We include products we think are useful for our readers. If you buy through links on this page, we may earn a small commission. Here’s our process.

You’ve probably already heard about reusable period products like cups and discs, but what about absorbing your flow with a sea sponge?

Yep, despite some controversy, menstrual sponges are making a comeback. But before you stick marine life up your vag, let’s dive into all the deets.

What TF is a menstrual sea sponge?

A period sponge is a real or synthetic sea sponge that functions like a stringless tampon. While super absorbent and sustainable, they’re not the safest period product on the market.

menstrual spongeShare on Pinterest
MirageC/Getty Images

Most menstrual sponges are legit sea sponges — aka, the harvested section of an aquatic organism called spongin. Some companies also sell synthetic sponges with or without strings, which are basically like squishy, reusable tampons.

Sponges are kind of like period cups or discs, except they absorb period blood. There’s also no rim for you to grip and pull for removal.

“As you’re pulling, when it pops out, I can just imagine the blood,” says Dr. Teresa Hoffman, MD, a board-certified specialist in obstetrics and gynecology at Mercy Medical Center in Baltimore, Maryland. In other words, have soap and water ready.

When comparing natural and synthetic sponges, Hoffman says she thinks synthetic is likely to be more durable and have a more intentional shape. And since they don’t hail from Davy Jones’ Locker, factory-made sponges might also be cleaner.

Pros

  • They’re reusable for up to 6 months, which is a win for your wallet and the planet.
  • If they’re natural, there’s no fragrances or synthetic ingredients.
  • They’re renewable, sustainable products.
  • They *might* be pretty comfy. Once squeezed inside, the sponge should adjust to the shape of your body.

Cons

  • They’re super messy.
  • They require a lot of TLC for safe use and might lead to infections.
  • They could break apart while you’re inserting or removing them (re: infections).
  • Absorbency could be tough to figure out if your sponge isn’t factory-made.

Depends on who you ask.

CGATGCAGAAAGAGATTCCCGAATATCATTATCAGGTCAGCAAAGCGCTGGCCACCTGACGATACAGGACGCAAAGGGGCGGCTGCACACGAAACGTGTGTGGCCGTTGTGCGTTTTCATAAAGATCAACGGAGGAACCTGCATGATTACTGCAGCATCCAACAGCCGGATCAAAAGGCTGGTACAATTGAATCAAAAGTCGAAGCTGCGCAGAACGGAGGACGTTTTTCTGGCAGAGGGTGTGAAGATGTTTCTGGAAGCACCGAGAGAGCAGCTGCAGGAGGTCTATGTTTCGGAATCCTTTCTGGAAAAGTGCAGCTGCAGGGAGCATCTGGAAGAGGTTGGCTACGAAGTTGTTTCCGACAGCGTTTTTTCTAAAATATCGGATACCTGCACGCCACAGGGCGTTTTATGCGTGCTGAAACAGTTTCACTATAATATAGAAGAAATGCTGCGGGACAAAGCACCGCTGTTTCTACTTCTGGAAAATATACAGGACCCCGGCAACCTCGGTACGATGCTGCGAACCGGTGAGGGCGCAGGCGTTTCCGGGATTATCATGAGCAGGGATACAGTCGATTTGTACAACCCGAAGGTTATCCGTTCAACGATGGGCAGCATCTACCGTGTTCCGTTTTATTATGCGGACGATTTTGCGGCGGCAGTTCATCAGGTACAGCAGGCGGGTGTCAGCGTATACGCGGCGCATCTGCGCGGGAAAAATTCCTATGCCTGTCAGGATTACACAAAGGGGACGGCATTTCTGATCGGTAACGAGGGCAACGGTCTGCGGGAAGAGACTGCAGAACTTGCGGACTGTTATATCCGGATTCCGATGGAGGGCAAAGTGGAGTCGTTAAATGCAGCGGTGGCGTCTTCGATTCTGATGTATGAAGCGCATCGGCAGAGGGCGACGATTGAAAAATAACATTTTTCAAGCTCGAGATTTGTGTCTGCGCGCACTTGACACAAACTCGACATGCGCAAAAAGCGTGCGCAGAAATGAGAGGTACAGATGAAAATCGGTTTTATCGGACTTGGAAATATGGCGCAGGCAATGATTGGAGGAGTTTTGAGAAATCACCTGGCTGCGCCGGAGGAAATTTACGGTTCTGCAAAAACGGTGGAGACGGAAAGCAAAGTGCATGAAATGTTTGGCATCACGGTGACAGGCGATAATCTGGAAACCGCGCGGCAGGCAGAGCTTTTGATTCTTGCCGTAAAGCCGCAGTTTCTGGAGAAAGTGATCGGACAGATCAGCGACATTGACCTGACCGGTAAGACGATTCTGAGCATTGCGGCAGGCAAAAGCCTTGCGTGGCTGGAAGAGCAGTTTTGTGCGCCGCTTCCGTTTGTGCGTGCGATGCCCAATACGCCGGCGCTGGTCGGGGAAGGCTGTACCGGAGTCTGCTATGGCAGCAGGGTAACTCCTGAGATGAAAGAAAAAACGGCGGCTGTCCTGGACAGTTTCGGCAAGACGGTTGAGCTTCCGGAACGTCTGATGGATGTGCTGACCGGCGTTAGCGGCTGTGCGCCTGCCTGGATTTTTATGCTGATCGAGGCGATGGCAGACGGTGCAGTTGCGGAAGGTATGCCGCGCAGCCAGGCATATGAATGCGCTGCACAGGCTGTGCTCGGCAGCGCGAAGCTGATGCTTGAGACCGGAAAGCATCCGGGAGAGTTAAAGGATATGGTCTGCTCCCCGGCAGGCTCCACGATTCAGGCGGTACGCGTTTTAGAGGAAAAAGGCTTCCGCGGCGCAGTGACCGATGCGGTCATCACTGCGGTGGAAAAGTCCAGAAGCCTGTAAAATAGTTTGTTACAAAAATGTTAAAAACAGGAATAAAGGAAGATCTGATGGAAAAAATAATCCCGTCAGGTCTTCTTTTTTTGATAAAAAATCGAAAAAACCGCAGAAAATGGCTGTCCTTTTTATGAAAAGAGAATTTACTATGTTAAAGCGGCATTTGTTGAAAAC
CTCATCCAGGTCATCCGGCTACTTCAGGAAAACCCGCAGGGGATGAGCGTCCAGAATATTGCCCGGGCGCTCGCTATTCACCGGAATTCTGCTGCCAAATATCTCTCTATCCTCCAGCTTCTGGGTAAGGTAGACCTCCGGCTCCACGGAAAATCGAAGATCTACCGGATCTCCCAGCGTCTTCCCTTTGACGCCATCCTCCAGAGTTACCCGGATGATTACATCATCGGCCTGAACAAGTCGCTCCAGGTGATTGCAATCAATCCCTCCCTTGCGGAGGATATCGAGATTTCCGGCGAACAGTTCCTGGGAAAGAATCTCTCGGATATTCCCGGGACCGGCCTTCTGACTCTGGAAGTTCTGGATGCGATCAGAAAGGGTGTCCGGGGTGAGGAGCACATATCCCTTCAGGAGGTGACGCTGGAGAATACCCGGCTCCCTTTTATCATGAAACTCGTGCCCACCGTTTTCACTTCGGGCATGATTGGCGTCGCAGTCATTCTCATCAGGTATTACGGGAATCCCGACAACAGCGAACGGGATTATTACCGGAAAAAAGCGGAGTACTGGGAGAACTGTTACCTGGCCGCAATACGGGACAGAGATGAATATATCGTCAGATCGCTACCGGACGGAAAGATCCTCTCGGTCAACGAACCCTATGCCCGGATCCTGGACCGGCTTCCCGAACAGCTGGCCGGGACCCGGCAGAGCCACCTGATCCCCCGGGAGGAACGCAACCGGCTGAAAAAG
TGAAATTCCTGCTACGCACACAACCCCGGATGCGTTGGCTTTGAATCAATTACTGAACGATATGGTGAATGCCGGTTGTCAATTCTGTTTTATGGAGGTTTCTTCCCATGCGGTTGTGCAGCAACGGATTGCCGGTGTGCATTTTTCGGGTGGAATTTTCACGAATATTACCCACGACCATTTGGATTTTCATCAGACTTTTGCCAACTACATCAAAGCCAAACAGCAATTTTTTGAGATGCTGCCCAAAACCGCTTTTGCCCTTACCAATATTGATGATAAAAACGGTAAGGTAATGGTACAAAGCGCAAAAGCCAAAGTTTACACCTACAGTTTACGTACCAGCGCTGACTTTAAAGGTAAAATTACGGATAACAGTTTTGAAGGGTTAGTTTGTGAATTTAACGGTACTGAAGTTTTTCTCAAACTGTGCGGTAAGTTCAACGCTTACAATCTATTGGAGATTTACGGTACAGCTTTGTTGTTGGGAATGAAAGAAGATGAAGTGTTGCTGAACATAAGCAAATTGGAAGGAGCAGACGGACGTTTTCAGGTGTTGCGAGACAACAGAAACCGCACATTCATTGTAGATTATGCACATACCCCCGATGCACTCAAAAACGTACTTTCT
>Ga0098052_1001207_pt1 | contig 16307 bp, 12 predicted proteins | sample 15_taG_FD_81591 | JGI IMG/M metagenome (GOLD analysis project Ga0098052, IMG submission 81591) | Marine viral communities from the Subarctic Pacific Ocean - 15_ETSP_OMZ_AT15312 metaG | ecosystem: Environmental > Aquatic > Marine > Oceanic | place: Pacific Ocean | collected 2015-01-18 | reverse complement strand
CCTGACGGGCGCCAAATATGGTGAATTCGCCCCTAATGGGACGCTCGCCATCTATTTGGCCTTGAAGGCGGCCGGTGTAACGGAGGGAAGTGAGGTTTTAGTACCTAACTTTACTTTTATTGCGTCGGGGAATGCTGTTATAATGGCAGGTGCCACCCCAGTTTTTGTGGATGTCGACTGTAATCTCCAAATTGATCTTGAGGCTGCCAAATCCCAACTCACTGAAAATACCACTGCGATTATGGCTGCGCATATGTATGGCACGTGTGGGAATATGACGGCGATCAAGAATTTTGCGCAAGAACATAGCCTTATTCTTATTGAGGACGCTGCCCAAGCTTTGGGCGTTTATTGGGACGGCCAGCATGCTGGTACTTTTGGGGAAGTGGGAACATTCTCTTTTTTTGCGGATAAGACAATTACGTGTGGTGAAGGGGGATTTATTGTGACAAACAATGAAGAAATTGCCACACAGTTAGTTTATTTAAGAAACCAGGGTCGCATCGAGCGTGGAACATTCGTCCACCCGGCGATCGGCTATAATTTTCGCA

Way back in the ’80s, the University of Iowa Laboratory examined 12 natural menstrual sponges and found that they still contained sand and bacteria, among other things (*screams* 😱). In the ’90s, the FDA stated menstrual sponges are “regarded as significant risk devices requiring premarket approval.”

Since then, some OB-GYNs have gone on record vehemently decrying period sponges, while others say they’re perfectly safe after washing.

Dr. Hoffman’s position is that if you clean your sponge thoroughly, there’s little risk. But that doesn’t mean she loves the idea.

“I would never use one personally unless it was a disposable sponge,” Hoffman says. “My concern is that if you’re not cleaning it well, you’re putting old blood in your vagina.”

This can change your vag’s precious pH balance. She explains that old blood can feed certain types of bacteria, leading to bacterial vaginosis. Introducing less-than-hygienic things into your vagina can also trigger a yeast infection.

The verdict? Unless you’re confident that you can deep-six *all* organic matter from the sponge — which, ironically, used to be organic matter — you should fish for a different period product.

🚨What about toxic shock syndrome?🚨

Yes, putting old blood or unsanitary things into your vagina can lead to infection. Like tampons, menstrual sponges could also lead to toxic shock syndrome (TSS). This is a super rare — but also super serious — complication typically caused by a bacterial infection.